In short, your mind has chosen certain things to represent certain other things. For example, you may use a swimming pool to represent fear; it's at the top of the fear drawer. Some experience way back made the pool the most salient occupant of the fear drawer, and made you file other fear symbols (gun, firecracker, chainsaw) over by the swimming pool. When your mind needs a symbol of fear for a dream it's working on, the pool is the most obvious first choice though it may pick any of the other things in the file if the pool won't work for its purposes. Catch my drift? The mind is constructing a world that it uses for its own purposes.
This theory when applied to language learning, I believe, would be called constructivist; I am not the first to invent it. I haven't read too much about it but would definitely consider myself to be in that school. How my method compares to that of people in this school, I wouldn't know. I'm approaching it from more of a practical angle: I have this class; they're interested in this; we should do what they like; we should use things they can relate to. Added to that, you put these things in quiz form, the competitive juices start flowing, and they really want
to get it right. Which they should, always, anyway. To me, though, calling a class "Advanced Editing" is an opportunity
- to say, this matters, you can get it right, which is best, a, b, c or d- and why? What are the parts? And what simple sentence can you relate this to?
This last question is the key to template theory- and the key to successful teaching- of grammar, anyway.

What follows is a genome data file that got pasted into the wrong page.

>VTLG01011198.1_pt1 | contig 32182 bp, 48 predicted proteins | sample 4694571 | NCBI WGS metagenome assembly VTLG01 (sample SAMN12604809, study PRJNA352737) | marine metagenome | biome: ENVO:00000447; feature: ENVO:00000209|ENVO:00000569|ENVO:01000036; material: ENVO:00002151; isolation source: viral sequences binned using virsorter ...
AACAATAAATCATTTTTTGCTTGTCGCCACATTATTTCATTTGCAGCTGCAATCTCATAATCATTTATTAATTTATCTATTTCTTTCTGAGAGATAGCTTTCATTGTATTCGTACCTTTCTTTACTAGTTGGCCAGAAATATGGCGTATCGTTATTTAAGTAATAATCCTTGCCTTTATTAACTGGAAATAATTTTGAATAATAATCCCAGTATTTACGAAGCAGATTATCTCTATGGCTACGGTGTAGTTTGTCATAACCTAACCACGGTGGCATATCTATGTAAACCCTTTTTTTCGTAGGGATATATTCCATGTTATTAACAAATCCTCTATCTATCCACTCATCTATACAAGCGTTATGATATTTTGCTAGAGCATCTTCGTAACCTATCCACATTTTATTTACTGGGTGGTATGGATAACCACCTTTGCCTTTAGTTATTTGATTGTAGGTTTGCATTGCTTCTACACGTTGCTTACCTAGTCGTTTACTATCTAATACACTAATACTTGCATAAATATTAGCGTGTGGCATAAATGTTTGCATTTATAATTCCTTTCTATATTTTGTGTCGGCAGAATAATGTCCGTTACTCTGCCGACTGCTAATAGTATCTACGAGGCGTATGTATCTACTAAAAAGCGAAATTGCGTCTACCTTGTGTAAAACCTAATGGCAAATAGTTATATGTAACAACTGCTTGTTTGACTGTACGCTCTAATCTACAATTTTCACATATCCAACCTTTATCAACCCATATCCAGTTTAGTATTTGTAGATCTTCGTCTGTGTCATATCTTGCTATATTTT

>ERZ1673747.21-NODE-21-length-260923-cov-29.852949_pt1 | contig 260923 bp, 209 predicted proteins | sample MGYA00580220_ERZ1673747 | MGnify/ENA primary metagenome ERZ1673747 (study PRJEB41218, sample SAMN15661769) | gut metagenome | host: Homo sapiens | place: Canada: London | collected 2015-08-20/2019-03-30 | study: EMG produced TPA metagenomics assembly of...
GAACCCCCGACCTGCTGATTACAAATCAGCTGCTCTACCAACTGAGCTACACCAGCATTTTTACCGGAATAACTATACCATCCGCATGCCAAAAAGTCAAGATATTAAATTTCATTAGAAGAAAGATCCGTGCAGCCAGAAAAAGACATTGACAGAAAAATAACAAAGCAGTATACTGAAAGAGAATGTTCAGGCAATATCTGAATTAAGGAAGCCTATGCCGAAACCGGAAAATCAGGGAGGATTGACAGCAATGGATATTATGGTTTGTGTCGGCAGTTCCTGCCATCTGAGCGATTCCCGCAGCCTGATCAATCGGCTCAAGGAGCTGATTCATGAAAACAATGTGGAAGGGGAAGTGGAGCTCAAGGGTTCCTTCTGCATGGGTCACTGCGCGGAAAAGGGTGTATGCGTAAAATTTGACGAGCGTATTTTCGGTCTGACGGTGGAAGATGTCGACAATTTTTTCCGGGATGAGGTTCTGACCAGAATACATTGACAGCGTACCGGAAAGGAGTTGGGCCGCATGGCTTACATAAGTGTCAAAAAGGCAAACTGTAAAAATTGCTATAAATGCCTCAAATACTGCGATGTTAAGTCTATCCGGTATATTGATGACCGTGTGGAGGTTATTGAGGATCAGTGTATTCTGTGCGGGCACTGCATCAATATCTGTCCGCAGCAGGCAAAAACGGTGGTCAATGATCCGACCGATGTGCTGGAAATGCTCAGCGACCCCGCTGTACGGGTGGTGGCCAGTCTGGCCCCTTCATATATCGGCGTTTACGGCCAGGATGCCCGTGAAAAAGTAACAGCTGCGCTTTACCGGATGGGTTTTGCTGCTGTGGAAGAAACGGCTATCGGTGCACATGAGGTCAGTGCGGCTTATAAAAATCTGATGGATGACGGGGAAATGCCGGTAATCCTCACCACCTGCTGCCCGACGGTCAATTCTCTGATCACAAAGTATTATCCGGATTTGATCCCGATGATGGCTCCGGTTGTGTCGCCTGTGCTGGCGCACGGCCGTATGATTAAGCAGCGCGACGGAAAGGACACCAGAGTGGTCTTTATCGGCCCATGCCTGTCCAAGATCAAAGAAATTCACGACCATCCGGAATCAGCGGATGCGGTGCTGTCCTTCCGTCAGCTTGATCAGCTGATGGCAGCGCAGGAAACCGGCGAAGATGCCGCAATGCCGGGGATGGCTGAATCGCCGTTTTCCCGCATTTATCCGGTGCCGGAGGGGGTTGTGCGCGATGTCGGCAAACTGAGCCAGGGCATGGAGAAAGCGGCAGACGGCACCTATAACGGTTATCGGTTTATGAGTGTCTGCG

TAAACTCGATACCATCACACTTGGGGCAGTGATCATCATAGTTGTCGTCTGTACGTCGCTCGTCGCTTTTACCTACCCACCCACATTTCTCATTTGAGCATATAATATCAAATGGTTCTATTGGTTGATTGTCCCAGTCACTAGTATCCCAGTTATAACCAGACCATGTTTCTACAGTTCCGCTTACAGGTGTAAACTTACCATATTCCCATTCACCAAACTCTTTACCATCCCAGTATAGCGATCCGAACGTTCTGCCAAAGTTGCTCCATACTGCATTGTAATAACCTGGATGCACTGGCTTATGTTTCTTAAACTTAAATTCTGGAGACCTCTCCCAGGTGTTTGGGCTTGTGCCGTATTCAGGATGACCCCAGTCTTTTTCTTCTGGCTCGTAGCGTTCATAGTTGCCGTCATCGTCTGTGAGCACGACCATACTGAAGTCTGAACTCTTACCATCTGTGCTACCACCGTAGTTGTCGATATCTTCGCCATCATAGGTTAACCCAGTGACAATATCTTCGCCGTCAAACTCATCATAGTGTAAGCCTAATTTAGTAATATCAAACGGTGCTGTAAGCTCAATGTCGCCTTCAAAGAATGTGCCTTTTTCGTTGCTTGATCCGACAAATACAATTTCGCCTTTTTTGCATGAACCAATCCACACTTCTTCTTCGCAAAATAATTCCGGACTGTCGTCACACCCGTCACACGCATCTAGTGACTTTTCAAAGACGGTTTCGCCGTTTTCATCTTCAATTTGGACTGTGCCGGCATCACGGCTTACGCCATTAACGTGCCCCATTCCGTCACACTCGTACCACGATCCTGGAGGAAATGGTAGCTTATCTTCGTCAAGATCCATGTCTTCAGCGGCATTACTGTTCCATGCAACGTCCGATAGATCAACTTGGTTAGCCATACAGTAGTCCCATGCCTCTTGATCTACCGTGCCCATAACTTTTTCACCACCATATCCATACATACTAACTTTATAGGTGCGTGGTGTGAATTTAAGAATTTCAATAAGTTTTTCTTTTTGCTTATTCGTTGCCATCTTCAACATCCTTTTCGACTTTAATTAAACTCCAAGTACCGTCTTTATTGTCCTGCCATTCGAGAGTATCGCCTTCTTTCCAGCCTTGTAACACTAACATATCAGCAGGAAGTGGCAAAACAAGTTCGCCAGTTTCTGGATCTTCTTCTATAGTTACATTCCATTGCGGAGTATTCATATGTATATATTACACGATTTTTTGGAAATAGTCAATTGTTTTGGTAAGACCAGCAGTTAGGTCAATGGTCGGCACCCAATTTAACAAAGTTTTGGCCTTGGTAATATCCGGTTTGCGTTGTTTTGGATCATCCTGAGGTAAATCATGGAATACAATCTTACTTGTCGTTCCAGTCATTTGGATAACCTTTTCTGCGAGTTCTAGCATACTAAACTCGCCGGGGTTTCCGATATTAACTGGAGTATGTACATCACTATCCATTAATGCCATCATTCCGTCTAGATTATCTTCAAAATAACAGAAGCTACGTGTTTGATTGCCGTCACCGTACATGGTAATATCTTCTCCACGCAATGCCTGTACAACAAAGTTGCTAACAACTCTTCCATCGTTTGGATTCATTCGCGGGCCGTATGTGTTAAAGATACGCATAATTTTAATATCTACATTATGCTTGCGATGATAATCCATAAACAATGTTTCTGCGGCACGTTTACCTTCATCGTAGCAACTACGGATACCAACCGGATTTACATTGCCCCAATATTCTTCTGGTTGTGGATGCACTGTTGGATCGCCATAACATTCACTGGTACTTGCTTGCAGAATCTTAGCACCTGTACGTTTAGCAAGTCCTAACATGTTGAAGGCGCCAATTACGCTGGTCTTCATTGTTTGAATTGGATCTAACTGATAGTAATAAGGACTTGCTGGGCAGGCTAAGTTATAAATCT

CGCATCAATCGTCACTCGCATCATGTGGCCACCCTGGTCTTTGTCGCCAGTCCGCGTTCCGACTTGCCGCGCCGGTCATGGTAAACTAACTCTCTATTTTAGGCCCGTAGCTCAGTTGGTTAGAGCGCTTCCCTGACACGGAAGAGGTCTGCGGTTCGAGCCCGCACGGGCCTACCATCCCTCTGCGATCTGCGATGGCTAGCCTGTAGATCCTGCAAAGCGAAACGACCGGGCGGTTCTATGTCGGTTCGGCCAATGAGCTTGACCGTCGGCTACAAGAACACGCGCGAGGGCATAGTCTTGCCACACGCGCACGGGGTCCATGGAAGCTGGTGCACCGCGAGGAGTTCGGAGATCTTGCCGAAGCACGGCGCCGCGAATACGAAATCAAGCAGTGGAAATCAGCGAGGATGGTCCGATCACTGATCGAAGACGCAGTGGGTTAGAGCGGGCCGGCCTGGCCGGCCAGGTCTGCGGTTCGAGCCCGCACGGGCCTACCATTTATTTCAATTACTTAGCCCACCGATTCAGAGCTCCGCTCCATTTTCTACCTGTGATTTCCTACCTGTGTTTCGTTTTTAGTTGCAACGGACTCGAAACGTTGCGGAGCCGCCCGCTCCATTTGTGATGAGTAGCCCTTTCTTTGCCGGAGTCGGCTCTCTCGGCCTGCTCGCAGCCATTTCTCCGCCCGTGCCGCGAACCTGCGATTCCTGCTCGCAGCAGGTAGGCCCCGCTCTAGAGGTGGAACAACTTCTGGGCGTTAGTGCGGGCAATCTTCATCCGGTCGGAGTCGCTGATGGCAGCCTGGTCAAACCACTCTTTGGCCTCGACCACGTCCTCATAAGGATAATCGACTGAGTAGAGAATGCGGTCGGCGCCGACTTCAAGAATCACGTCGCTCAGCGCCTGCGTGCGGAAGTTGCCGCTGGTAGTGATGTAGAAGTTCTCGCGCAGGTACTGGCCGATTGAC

And, to the people who say they're going to get this stuff on their own, construct it, by themselves, as they live and function in the world, I'll say, yeah, as long as somebody is feeding them, changing their diaper, putting them in the car, and letting them or making them watch movies as much as they want every day for at least 1-4 years. As long as they have enough input to actually recognize
and choose the clear and unambiguous parts to build their templates. And this, I believe, has been a problem for my adult students.
*ESL shorthand: the Azar series refers to Betty Azar's Fundamentals of English Grammar, and particularly the famous blue book, and more famous "Betty boxes" that are used to explain grammar points. Teachers have been known to copy, cut & paste these boxes right out of this book- I am grateful to Betty, by the way (a St. Louis native, now living in Washington State) for her active role in putting bread on my table all these years.
Labels: learning theory
Leverett, T. (2007, Jan.). Same world, different glasses. Global study magazine, 4, 2, pp. 70-71.
This one has not made it onto the web yet- and, I've lost my computer, so I can't put it up on this end, yet.